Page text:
Recent Legal Developments

Date01 December 2013
Published date01 December 2013
Subject MatterRecent Legal Developments
Recent Legal Developments
Recent Legal Developments:
Criminal Justice Decisions of
the United States Supreme
Court, 2012 Term
Craig Hemmens
and Lauren Block
During its 2012 term, the U.S. Supreme Court issued a total of 78 decisions—73 signed opinions and
5 summary reversals. Roughly, a third of the decisions at least touched upon a criminal justice–
related issue. While some of these decisions will have only a slight impact on the daily administra-
tion of justice, there were a number of significant cases involving criminal justice–related topics
such as search and seizure, the Ex Post Facto Clause, and sentencing.
An examination of all of the Court’s decisions reveals some interesting patterns. Almost half
(49%, or 38 of 78) of the Court’s decisions were unanimous judgments, while 11 decisions were
either 8-1 or 7-2 majorities. Twenty-three cases (29%) were decided by a narrow 5-4 margin. This
is the highest number of 5-4 decisions since the 2008 term. Interestingly, it appears that on this Court
it is a matter of either unanimity or a bitter split—a full 78%of all the decisions were either unan-
imous or 5-4 votes.
The lineup of justices in the 5-4 cases was fairly consistent. Justice Kennedy remains a crucial
swing vote on the court, moving between a solid four vote ‘‘conservative’’ bloc consisting of Chief
Justice Roberts and Justices Scalia, Thomas, and Alito, and a four vote ‘‘liberal’’ bloc of Justices,
Ginsburg, Breyer, Sotomayor, and Kagan. Justice Kennedy was in the majority in twenty of the
twenty-three 5-4 decisions. The justice who authored the most majority opinions in 5-4 decisions,
however, was Justice Alito with six, despite being in the majority in such cases only 13 times.
Justice Thomas issued the most opinions overall, with 8 majority opinions, 11 concurring
opinions, and 6 dissents. For the second year in a row, Justice Kagan produced the fewest (13)
opinions—8 majority opinions, 2 concurrences, and 3 dissents. Majority opinion authorship was
divided evenly, with every justice writing eight save Justice Ginsburg, who wrote nine. Seven of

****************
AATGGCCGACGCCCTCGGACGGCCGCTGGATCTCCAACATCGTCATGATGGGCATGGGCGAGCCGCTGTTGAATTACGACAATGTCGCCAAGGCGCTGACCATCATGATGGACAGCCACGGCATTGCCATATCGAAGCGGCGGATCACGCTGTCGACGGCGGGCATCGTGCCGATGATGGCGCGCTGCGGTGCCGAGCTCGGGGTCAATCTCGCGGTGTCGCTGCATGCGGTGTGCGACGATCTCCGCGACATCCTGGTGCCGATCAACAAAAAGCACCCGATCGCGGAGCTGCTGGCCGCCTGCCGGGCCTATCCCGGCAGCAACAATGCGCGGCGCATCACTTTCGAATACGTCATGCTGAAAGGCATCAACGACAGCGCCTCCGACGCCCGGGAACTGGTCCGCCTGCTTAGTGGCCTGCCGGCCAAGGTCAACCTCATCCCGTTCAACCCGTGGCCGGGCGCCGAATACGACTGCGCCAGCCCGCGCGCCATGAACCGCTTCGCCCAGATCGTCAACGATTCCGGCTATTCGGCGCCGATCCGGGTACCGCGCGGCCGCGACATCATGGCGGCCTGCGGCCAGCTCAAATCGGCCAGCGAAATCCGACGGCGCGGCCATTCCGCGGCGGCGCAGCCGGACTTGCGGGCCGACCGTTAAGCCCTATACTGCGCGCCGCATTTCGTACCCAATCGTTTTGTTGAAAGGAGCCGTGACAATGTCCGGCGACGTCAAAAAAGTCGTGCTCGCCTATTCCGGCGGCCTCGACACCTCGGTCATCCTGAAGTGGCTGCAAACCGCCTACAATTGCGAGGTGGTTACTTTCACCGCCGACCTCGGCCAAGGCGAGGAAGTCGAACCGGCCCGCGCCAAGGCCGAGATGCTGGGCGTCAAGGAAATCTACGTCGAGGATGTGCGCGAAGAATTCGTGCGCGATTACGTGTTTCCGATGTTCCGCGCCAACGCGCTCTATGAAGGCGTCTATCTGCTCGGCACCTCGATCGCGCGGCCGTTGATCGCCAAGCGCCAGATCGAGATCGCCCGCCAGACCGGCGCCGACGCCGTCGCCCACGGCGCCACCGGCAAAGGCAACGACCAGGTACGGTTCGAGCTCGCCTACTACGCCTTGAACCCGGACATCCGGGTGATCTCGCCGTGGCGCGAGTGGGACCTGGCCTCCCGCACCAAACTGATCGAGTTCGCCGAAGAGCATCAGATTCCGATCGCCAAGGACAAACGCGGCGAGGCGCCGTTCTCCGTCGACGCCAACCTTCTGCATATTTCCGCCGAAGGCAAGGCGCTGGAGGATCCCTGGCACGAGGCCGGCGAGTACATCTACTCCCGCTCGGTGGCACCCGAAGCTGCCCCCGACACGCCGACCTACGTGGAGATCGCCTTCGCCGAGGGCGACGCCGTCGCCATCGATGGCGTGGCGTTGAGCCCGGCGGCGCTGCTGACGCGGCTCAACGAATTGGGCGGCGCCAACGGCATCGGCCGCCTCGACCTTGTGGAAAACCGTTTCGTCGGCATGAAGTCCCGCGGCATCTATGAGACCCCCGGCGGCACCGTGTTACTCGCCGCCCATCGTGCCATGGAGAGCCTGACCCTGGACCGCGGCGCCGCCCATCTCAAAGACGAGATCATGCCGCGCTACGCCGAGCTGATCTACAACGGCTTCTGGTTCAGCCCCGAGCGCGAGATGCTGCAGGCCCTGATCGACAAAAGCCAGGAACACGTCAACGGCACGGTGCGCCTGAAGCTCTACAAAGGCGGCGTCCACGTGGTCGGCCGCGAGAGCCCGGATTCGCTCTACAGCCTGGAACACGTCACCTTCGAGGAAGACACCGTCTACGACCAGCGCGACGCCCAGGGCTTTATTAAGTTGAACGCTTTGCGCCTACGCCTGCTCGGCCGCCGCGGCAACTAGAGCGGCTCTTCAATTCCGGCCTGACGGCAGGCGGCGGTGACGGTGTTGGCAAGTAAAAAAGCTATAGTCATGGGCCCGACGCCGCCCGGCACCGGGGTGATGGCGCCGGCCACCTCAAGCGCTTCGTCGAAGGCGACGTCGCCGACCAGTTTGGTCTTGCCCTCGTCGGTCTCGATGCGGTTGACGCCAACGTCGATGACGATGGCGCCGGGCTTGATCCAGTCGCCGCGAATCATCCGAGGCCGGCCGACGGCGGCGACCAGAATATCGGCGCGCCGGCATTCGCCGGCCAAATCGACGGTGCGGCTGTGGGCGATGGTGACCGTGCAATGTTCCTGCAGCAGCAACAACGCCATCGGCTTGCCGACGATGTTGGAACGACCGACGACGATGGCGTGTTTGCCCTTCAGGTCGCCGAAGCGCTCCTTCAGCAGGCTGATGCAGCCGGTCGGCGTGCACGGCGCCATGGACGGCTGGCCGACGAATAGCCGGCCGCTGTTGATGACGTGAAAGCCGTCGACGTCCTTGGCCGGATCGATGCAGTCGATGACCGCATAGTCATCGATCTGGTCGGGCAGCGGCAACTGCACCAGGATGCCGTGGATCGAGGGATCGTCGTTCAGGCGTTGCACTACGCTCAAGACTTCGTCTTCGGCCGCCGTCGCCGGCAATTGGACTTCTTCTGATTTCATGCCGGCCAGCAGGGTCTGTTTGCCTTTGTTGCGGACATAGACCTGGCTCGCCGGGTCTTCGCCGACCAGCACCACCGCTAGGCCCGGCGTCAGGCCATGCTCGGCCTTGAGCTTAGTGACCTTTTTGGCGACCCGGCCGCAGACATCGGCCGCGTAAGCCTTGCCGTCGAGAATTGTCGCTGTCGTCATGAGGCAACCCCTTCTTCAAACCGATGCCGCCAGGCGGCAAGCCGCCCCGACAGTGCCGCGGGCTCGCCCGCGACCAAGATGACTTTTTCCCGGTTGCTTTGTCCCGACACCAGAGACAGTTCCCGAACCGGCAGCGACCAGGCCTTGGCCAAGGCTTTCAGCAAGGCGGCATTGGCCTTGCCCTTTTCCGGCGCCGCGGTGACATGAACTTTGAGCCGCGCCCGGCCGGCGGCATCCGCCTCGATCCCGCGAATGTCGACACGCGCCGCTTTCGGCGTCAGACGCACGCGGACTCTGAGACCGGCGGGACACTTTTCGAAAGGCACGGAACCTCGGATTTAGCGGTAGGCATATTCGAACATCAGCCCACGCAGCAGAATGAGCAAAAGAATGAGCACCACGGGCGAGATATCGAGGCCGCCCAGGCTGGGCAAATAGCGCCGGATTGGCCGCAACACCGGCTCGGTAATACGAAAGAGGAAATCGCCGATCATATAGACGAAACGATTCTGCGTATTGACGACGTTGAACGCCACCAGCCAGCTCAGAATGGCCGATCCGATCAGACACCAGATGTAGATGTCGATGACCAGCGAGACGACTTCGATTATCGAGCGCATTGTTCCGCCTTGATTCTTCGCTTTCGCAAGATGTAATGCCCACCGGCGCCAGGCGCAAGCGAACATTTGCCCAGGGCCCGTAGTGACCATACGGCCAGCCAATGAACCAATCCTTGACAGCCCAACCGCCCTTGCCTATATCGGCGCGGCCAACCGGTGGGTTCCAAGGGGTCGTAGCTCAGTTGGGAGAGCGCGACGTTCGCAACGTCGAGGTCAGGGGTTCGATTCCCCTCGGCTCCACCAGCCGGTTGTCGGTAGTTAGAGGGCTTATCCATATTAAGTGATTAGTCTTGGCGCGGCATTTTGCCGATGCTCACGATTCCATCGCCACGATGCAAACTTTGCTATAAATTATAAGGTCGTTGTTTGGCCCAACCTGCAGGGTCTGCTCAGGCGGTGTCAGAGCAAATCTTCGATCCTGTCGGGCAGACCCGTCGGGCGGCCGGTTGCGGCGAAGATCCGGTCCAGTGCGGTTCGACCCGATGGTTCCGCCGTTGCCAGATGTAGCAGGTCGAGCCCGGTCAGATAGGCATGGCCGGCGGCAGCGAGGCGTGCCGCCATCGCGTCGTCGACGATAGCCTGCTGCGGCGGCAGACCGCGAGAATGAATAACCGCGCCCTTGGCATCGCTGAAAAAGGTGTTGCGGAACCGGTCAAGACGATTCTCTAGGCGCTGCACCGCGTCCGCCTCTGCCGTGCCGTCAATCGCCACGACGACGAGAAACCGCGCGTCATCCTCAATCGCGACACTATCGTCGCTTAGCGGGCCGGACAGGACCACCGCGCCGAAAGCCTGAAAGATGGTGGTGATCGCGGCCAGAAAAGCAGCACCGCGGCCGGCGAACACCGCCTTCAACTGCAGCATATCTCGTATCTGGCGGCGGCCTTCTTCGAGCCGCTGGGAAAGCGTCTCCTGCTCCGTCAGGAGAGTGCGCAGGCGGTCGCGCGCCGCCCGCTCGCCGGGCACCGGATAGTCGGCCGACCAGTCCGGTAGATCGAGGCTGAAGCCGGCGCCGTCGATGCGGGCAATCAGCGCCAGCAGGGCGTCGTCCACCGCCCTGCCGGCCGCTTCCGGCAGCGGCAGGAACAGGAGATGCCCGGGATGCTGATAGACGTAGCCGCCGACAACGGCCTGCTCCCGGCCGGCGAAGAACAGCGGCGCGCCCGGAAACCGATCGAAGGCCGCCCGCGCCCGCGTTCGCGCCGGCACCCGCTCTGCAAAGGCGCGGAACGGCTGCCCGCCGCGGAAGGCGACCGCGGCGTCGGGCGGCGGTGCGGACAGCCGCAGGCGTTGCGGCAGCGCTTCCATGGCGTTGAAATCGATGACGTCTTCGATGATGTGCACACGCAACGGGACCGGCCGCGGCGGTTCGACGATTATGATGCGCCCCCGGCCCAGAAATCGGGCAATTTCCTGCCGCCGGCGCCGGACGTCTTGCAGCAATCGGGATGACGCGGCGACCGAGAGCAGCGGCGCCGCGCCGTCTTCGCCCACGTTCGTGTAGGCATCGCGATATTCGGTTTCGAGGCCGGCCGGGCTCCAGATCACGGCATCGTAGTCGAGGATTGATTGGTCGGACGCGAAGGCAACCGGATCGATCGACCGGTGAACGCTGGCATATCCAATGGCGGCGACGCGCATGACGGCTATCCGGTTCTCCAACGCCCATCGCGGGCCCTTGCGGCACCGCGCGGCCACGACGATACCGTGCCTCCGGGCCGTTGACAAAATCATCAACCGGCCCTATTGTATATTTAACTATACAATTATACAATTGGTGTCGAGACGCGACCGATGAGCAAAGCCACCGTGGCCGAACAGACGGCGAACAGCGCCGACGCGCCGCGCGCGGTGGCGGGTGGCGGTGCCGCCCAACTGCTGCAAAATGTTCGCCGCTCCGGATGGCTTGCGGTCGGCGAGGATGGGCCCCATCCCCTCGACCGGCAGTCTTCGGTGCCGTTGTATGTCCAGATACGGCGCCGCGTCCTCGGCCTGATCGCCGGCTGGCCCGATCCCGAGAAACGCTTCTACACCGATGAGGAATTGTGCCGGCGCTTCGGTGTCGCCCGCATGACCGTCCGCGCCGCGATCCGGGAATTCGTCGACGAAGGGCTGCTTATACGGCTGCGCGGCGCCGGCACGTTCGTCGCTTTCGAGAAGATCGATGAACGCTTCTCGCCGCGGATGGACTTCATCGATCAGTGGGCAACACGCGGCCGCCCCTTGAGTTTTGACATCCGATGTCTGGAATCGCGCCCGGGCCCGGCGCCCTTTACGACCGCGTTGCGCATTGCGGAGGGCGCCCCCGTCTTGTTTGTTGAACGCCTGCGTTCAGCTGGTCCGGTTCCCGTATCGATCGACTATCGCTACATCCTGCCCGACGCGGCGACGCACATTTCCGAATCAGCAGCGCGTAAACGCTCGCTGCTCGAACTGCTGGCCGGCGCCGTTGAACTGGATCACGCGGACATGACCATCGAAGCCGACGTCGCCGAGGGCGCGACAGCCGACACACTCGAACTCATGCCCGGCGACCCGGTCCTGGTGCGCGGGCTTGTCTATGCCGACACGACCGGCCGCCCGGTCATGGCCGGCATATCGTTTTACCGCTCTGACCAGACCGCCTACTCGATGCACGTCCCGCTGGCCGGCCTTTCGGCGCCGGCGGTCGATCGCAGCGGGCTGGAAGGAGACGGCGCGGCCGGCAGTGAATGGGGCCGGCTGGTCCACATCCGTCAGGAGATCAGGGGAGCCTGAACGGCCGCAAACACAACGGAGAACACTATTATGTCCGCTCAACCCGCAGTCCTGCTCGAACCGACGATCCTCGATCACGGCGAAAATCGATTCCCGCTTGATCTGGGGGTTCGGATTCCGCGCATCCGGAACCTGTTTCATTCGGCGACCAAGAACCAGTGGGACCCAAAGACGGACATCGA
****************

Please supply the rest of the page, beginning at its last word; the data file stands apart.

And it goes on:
these were unanimous decisions, however. As is often the case, Justice Scalia authored the most
dissents, with 11.
We present below a summary and analysis of the most significant decisions involving criminal
justice. Space limitations prevent a discussion of every criminal justice–related decision. The cases
are divided, somewhat roughly, into categories.
Washington State University, Pullman, WA, USA
Corresponding Author:
Craig Hemmens, Washington State University, 717 Johnson Tower, Pullman, WA 99163, USA.
Criminal Justice Review
38(4) 545-561
ª2013 Georgia State University
Reprints and permission:
DOI: 10.1177/0734016813509105
Fourth Amendment/Expectation of Privacy
Maryland v. King. In 2009, King was arrested for first- and second-degree assault, for menacing a
group of people with a shotgun and was taken to the central booking facility in Wicomico County,
Maryland. During his booking, a buccal swab was taken from the inside of King’s cheek to gather a
DNA sample. The Maryland DNA Collection Act makes it routine procedure to take DNA samples
booking from persons arrested for felonies that are ‘‘violent crimes or attempts to commit violent
crimes and burglary or attempts to commit burglary.’’ Once the defendant is arraigned, the DNA
is processed and entered into a database. Upon analyzing the DNA taken from King, it was discov-
ered that it matched the DNA collected from the victim of a rape in 2003. King was subsequently
charged with that rape. At the rape trial, King filed a motion to suppress the DNA evidence taken at